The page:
NATIONAL REPORT—When a guest walks into a hotel, they’re often tired from a long day of travel. They want a warm, comfortable room where they can relax and unwind, an accommodating space where they’re free to kick off their shoes. In this regard, the standard hotel is satisfactory.
Of course, professionals in the hospitality industry don’t want to provide just a “satisfactory” experience for their customers. To separate themselves from their competition, they need to go beyond what others have done in the past. They must adapt their practices to remain relevant.
Green design represents an opportunity. With the application of these principles, hospitality professionals can enhance the guest experience and make every stay as memorable as possible. More than that, these changes don’t require a substantial sum of money to make.
What do the changes look like, and what effect do they have on customers? How does green design take an average hotel and make it something more? Here are the many benefits of green design within the built environment.
The Physical Benefits
The Environmental Protection Agency says people spend about 90 percent of their time inside, increasing their exposure to toxins. Several factors contribute to the problem, such as inadequate ventilation and off-gassing from carpeting and furniture. Despite the prevalence of the issue, it’s possible to protect against it.
One of the most effective measures for improving indoor air quality is the use of common houseplants. Research from NASA has confirmed the value of plants, stating they’re “one of the most promising means of alleviating the sick building syndrome associated with many new, energy-efficient buildings.”
The effects of natural light are essential to note as well. With skylights and different bulbs, hospitality professionals can improve the comfort of their guests and make the interior of their hotel feel more natural. As an example, blue-enriched lighting during the daytime often results in better sleep at night.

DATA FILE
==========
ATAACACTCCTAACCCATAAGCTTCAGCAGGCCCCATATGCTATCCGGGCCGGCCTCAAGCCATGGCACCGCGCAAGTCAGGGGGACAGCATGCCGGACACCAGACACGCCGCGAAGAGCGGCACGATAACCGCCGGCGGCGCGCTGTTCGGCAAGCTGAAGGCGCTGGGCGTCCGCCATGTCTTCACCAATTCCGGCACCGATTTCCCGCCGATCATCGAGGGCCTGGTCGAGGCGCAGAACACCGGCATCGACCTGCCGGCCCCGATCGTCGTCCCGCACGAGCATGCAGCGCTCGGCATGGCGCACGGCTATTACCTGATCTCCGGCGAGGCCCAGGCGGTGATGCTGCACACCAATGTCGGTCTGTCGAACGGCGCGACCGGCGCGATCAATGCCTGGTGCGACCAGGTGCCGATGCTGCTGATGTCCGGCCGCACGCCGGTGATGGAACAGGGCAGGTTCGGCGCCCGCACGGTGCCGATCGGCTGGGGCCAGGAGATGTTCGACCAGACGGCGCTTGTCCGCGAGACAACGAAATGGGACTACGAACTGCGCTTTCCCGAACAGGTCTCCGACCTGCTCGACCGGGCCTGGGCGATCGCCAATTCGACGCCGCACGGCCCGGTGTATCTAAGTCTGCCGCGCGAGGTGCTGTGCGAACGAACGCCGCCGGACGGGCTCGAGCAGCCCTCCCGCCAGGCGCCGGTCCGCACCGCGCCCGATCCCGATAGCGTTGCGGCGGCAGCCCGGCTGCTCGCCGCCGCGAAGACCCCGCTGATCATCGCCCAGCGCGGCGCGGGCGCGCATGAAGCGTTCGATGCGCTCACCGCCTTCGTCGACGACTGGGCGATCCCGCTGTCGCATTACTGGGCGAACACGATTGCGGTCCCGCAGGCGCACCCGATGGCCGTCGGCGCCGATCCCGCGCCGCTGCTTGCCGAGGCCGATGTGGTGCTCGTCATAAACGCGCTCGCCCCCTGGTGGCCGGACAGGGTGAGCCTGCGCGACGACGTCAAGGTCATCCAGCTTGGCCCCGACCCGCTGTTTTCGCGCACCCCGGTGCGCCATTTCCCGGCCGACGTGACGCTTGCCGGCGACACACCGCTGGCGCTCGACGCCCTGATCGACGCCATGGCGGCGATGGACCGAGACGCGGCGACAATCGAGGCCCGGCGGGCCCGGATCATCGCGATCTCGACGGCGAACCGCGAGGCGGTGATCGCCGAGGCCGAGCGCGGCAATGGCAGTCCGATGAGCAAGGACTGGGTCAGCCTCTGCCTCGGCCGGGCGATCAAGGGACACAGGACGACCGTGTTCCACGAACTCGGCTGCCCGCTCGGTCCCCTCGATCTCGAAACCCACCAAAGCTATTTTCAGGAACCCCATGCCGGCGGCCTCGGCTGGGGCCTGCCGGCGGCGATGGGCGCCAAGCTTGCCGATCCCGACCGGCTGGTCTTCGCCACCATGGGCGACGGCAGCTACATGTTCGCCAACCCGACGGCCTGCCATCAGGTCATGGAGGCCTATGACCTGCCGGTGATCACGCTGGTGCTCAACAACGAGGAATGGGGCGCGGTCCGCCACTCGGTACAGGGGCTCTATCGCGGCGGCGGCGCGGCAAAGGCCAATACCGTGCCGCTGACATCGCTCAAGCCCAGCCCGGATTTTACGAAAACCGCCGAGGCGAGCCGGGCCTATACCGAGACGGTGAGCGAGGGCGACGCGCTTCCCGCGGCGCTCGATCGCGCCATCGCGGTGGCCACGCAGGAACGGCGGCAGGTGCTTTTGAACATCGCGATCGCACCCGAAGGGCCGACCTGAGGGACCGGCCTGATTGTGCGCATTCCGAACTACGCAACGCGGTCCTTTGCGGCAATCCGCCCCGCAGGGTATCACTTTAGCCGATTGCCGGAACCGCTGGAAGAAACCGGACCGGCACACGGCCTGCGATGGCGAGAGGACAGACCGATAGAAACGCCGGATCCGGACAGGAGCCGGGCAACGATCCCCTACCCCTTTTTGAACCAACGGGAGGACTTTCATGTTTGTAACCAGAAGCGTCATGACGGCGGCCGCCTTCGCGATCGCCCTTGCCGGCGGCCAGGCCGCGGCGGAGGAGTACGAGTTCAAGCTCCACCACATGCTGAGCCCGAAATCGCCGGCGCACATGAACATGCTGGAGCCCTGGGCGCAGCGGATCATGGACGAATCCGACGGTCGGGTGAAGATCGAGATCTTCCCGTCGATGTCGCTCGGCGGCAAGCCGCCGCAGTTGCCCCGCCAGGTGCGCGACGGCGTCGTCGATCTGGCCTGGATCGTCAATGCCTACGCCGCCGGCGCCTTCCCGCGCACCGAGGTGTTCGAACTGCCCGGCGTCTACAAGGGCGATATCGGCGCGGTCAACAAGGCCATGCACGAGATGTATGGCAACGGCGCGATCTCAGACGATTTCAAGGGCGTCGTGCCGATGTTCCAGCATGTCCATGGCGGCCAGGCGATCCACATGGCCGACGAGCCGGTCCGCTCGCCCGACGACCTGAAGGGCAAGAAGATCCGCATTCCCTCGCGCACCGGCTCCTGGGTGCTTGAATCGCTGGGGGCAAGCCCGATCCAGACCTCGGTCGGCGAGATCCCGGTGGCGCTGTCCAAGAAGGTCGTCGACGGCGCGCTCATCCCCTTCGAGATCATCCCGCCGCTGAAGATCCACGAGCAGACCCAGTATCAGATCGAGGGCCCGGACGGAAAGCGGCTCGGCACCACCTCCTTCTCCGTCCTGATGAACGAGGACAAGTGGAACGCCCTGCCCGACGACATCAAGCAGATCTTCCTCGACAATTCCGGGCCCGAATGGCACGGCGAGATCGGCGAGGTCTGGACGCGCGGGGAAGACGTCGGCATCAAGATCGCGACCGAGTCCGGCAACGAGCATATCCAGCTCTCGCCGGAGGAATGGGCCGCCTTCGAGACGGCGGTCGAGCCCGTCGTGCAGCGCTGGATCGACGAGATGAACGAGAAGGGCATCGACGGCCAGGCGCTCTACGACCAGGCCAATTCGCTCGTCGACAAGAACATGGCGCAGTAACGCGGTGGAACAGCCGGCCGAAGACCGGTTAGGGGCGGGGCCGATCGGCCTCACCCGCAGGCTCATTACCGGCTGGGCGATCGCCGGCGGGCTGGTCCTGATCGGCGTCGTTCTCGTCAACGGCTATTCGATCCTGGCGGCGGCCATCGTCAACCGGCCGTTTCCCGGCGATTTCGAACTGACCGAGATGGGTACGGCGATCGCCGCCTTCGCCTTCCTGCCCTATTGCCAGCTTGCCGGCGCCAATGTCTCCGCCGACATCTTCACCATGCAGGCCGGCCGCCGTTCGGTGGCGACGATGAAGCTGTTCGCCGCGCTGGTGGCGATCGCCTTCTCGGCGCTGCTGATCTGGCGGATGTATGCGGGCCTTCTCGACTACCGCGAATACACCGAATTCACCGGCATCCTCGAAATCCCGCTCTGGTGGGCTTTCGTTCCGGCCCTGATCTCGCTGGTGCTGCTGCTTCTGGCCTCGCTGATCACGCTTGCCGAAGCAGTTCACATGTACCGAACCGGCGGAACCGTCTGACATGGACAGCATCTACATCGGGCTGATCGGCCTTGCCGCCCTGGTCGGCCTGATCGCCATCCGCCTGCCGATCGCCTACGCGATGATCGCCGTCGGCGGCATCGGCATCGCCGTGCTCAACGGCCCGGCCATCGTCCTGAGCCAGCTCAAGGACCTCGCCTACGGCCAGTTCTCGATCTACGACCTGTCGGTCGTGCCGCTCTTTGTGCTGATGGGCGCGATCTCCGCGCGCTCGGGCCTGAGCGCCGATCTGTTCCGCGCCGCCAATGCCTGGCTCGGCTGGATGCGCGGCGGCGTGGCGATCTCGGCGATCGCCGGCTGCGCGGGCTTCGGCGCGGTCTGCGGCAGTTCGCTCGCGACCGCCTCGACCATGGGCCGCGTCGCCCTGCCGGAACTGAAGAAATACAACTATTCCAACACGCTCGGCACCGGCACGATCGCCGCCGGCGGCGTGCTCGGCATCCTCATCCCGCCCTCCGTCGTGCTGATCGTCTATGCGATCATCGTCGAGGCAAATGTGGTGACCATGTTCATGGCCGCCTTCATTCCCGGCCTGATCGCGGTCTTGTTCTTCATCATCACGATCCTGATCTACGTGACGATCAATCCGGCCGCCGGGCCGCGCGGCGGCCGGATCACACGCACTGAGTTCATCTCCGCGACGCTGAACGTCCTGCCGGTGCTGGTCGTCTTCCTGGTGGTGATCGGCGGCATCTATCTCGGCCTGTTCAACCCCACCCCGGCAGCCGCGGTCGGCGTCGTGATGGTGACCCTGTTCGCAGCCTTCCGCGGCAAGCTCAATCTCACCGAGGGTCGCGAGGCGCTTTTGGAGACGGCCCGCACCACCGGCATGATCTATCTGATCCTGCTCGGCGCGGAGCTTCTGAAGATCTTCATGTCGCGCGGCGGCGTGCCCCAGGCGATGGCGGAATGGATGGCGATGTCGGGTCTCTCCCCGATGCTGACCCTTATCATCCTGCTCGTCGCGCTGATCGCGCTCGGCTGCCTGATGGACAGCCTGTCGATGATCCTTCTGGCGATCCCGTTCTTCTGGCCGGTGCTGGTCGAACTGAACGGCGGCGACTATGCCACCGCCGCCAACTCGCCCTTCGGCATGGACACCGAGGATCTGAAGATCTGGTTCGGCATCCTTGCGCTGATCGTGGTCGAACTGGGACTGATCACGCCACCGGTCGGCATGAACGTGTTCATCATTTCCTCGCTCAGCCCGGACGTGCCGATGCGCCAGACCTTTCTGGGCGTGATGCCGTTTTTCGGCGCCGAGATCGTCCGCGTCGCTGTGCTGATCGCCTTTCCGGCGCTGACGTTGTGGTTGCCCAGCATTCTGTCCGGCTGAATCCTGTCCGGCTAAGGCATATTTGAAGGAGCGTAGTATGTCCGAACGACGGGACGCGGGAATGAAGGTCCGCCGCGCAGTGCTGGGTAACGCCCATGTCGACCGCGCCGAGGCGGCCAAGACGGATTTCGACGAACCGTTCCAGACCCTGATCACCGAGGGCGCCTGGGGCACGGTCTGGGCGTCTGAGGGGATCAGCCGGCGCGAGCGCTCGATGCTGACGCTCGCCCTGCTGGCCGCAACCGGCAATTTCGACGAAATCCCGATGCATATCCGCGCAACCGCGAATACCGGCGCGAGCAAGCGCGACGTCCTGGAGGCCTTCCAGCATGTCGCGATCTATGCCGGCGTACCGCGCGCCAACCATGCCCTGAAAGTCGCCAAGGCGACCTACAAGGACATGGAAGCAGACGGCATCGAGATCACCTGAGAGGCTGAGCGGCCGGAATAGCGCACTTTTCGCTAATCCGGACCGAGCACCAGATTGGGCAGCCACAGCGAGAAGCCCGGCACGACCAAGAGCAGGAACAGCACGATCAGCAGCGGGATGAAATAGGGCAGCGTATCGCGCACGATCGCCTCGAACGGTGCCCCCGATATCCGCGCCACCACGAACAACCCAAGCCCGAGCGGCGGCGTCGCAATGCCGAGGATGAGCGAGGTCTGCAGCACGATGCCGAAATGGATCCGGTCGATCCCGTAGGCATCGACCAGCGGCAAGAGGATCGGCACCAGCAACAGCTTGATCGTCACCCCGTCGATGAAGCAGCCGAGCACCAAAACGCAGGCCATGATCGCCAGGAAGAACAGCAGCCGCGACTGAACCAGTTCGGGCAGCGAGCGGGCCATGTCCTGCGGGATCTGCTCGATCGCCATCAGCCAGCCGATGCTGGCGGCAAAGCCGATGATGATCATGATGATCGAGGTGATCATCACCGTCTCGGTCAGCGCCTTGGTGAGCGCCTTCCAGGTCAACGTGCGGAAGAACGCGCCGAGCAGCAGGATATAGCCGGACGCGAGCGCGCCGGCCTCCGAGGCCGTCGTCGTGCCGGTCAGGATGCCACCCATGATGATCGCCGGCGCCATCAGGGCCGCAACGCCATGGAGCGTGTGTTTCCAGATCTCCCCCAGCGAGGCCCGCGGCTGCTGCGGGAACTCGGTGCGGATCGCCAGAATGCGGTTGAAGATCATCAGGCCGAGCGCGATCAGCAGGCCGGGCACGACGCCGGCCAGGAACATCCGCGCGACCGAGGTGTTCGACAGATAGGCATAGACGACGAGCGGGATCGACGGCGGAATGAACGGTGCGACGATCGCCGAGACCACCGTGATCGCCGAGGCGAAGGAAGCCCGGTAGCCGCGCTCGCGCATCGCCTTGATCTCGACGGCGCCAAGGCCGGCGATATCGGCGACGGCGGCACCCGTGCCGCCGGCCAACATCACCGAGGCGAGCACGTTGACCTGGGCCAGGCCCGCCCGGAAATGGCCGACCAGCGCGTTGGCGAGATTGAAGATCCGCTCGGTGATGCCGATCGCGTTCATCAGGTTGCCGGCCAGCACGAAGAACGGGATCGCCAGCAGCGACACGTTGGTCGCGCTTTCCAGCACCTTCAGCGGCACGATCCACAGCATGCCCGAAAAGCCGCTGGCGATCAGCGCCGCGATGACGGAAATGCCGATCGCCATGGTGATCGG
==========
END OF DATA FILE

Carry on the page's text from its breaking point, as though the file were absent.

The Mental Benefits
When hotels choose to integrate the principles of green design—such as plant life and natural light—they enjoy more than just an improvement in their guests’ physical health. They also see a significant change in their customers’ mental well-being, with reduced stress levels and faster rates of psychological restoration.
Something as simple as a depiction of a nature scene can have a positive influence on a guest’s perception of a space. Whether it’s a wallcovering with a pattern of birch trees or a painting of a landscape, green design can increase guest satisfaction at a comparatively low cost, next to other renovations.
Even so, hospitality professionals who intend to remodel an area of their building, like their lobby, should give thought to the design essentials that make the space work. When they acknowledge these requirements, they can find ways to incorporate them into their planned changes.
The Social Benefits
Beyond the physical and mental effects of green design, it also has implications for a hotel’s reputation. Today’s consumers are concerned with sustainability and eco-conscious lifestyle choices, and they seek brands that support their values. Green design reflects a company’s willingness to improve on outdated practices.
In addition to the changes above, green design also has a focus on sustainability. It enhances the guest experience, of course, but it also minimizes the impact of a commercial building on the environment through energy efficiency and eco-friendly materials. These aspects are attractive to prospective guests.
A 2015 Nielsen study found that 66 percent of people say they’re willing to pay more for services that come from companies committed to making a positive social and environmental impact. As the upcoming generation ages, the social benefits of green-focused initiatives should only amplify over time.
Embracing Green Design
Professionals in the hospitality industry can provide more than just a satisfactory experience for their guests. When they evaluate their interior design and search for areas where they can implement small, eco-conscious changes, they’ll see a marked improvement in the perception of their hotel.
Whether they invest in indoor greenery, a nature-related wallcovering or a more involved renovation, hospitality professionals can feel secure in their choice. With that in mind, they should take the next step and review their options, planning their next project as soon as possible. It’s never too early to plan for the future.
Holly Welles is a real estate writer with an interest in sustainability’s impact on the industry. Recently, she’s covered green architecture for online publications including Modlar and CADdetails. More of her work can be found via Twitter or on her personal real estate blog, The Estate Update.